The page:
The Quick Six with Chris Coyier
Six Quick Questions with Chris Coyier
Recently I had the chance to ask Chris Coyier some quick questions, get his take on a few things within the web design industry, and see what he has been up to lately. Chris, as you may already know, is an extremely talented man who wears a number of different hats and has his hands in many different projects. Perhaps most notably, Chris is the curator behind one of the most well known web design communities CSS-Tricks. It was a pleasure to get to speak with Chris and I thank him for opportunity.
The Quick Six
Shay: Your a big fan of WordPress, and have even written a book on it. Have you ever thought about releasing any WordPress themes? Perhaps selling them?
Chris: Between me and Jeff Starr, my co-author on Digging Into WordPress, we’ve done a number of themes at the Theme Clubhouse. Most of them are free, a few come with the book. None of them are super duper complex or amazingly designed. They all have some sort of niche purpose. I could see possibly doing more themes in the future, but honestly, I generally prefer working on projects that have some specific purpose beyond “this is a cool looking theme.” If I ever did spend a bunch of time on a new theme intended for public use, it’s hard to say if it would be a freebie or for sale. There is a lot of benefit to either way!
Shay: You recently left your day job to venture out on your own. Shortly after you were hired by Wufoo, a company you have grown quite fond of over the years. What has the process been like, heading out on your own and then being offered a job you could not refuse? What is your position over at Wufoo, is anything in particular that you will be doing?
Chris: Wufoo has been great. It’s a real honor to get to work for a company like this. When I did decide to leave my last job, it was in knowing that I needed a change and that I had the luxury of just doing nothing for a while if I wanted to. The only thing that was going to break that plan was a job offer that was really perfect for me. I turned down some pretty dream-level jobs just because they weren’t a good match for what I wanted my life to be like. Wufoo is a perfect match for me in that the job matches my life and that the product is one that I love.
My job title at Wufoo is Lead Hucklebucker. We basically have joke titles because what is in title anyway? We all work to improve the Wufoo application itself, improve awareness of the Wufoo, and to improve the experience and community of Wufoo. Specifically, lately I’ve been working on some industry-specific landing pages, rethinking our forums, our API contest (August 2010), and researching HTML5 forms.
Shay: You have built quite a few web apps over time, one being Are My Sites Up? Do these ideas stem from some of your basic needs or are they something you generally feel would be useful? If needed, how do you go about finding the right help to build out the app?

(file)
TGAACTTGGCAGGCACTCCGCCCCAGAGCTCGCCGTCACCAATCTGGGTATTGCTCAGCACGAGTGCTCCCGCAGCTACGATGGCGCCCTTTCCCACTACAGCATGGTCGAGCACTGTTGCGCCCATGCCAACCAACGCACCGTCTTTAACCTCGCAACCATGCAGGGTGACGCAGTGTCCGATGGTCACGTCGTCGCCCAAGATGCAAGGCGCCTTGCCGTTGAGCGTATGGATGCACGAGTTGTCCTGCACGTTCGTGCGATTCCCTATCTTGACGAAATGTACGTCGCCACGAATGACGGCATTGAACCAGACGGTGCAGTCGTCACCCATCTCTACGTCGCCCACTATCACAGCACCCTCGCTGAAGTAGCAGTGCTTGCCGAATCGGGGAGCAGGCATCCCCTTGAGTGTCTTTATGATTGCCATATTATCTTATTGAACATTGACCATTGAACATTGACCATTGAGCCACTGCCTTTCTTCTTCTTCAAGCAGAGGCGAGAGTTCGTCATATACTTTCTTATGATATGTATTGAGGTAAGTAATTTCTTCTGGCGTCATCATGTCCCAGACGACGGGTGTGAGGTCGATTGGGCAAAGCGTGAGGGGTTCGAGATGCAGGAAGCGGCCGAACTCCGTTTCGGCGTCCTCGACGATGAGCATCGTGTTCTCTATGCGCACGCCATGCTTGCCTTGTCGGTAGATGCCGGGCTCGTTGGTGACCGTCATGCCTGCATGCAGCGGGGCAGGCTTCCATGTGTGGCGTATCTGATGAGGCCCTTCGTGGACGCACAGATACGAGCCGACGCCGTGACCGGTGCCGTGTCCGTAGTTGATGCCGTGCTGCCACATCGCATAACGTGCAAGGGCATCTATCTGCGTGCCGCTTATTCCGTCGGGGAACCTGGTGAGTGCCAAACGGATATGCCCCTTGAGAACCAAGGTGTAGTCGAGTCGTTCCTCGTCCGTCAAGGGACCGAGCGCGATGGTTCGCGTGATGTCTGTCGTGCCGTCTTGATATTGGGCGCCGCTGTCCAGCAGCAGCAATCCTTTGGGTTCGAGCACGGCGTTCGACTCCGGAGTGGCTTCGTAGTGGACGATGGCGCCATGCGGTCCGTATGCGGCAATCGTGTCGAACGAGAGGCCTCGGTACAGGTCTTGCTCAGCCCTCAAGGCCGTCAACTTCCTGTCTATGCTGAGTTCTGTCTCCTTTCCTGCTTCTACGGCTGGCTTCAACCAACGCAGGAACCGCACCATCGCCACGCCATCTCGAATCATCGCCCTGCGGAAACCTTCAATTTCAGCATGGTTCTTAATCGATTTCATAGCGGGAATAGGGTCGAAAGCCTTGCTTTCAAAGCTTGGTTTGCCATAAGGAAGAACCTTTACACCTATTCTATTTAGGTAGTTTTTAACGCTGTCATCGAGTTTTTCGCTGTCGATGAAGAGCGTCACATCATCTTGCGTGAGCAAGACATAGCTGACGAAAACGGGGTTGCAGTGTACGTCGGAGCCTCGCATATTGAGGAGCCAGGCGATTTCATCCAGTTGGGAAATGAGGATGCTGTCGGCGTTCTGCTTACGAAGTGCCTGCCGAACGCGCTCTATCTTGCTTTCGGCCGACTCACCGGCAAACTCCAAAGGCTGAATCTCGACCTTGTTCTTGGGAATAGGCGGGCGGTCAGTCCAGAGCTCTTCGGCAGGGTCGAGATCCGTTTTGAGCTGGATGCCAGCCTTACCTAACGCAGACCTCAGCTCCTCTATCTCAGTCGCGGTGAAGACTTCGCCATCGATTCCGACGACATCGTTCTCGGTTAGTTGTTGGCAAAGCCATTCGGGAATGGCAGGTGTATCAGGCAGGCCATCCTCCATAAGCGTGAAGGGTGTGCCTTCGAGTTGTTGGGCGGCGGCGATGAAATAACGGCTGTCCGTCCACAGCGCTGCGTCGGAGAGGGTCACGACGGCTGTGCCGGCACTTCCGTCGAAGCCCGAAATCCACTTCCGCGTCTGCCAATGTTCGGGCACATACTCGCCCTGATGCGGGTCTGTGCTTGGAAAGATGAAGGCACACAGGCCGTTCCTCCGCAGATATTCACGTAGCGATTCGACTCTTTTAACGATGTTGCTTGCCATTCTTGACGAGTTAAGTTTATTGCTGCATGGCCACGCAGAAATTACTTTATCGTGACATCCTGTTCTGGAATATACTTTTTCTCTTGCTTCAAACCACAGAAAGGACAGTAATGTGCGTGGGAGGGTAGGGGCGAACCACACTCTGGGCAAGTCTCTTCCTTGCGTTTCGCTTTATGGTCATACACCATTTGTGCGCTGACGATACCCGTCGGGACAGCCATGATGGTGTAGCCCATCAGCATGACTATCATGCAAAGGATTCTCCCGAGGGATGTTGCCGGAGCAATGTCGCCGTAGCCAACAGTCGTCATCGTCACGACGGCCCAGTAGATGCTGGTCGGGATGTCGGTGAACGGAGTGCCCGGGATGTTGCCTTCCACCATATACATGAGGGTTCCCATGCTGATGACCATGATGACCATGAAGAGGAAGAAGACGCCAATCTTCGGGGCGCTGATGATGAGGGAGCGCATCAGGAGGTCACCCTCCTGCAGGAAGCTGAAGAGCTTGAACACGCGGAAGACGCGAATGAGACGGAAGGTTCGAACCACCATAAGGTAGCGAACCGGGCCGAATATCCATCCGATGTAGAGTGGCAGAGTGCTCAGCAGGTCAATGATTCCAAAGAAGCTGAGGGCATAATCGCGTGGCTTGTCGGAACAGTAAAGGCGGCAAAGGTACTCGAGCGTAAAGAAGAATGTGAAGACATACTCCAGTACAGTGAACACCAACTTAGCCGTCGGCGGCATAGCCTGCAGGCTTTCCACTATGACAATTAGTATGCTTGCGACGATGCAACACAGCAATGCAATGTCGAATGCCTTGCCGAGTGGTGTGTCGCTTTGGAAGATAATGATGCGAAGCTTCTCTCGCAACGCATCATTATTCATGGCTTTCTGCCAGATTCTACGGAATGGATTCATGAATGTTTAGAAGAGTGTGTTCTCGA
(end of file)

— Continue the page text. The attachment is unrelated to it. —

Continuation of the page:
Chris: It’s a combination of building something that will be useful and that has a decent chance of “making it” because there is enough of a market for it that you can charge for it and make money. I would never want to be working on something that I didn’t personally find useful, but there are things that you personally would find useful but have no chance in the market. In the case of Are My Sites Up?, I was working at a design agency at the time and we would promise our clients that we would monitor their websites. I thought the world could really use a super simple service for that. I have a friend who is really into building apps and was down with the idea. We both thought there was room in the market for this (we actually had no idea how many competitors there were until we were out the door with it). I’m no longer involved with AMSU (just got too busy, needed to cut some things), but there was absolutely room in the market for it and it did pretty well.
I’ve fortunately never been in the position where I had a great idea but nowhere to turn to get it built. My ideas usually stem from things I already know how to do myself or that I currently have people around me who I know can do it. A friend of mine once had an idea to build a site where it would analyze a picture of your face and tell you what celebrities you look like. I basically shrugged it off because even though I thought it was kind of a fun idea, I know that I don’t have those kind of skills or know anybody who does.
Shay: One of the best resources for us web designs and developers are books thanks to some tremendous authors, yourself included. Do you have any favorite web design and development books you would recommend? How about any books unrelated to web design and development?
Chris: If you are into learning straight up CSS, CSS Mastery and Handcrafted CSS are the ones you want. If you are starting with jQuery get Learning jQuery, let that sink in about 6 months, then do a comprehensive review with jQuery Enlightenment. If you are just interested in design theory, I think you should go to college and get a degree in Art! You have to learn design by designing a lot of stuff, you can’t learn that in a book.
Shay: You have your time wrapped in quite a few different websites and projects. Outside of work, what do you enjoy doing? Any particular activities that help keep you refreshed and relaxed?
Chris: I love playing music. I can play a variety of acoustic instruments and I’m finally at the point where doing that is relaxing instead of frustrating (as it is when you are just starting to learn and can’t do much). Otherwise I like a lot of normal people things like live music, good TV, good movies, sporting events, good food, etc.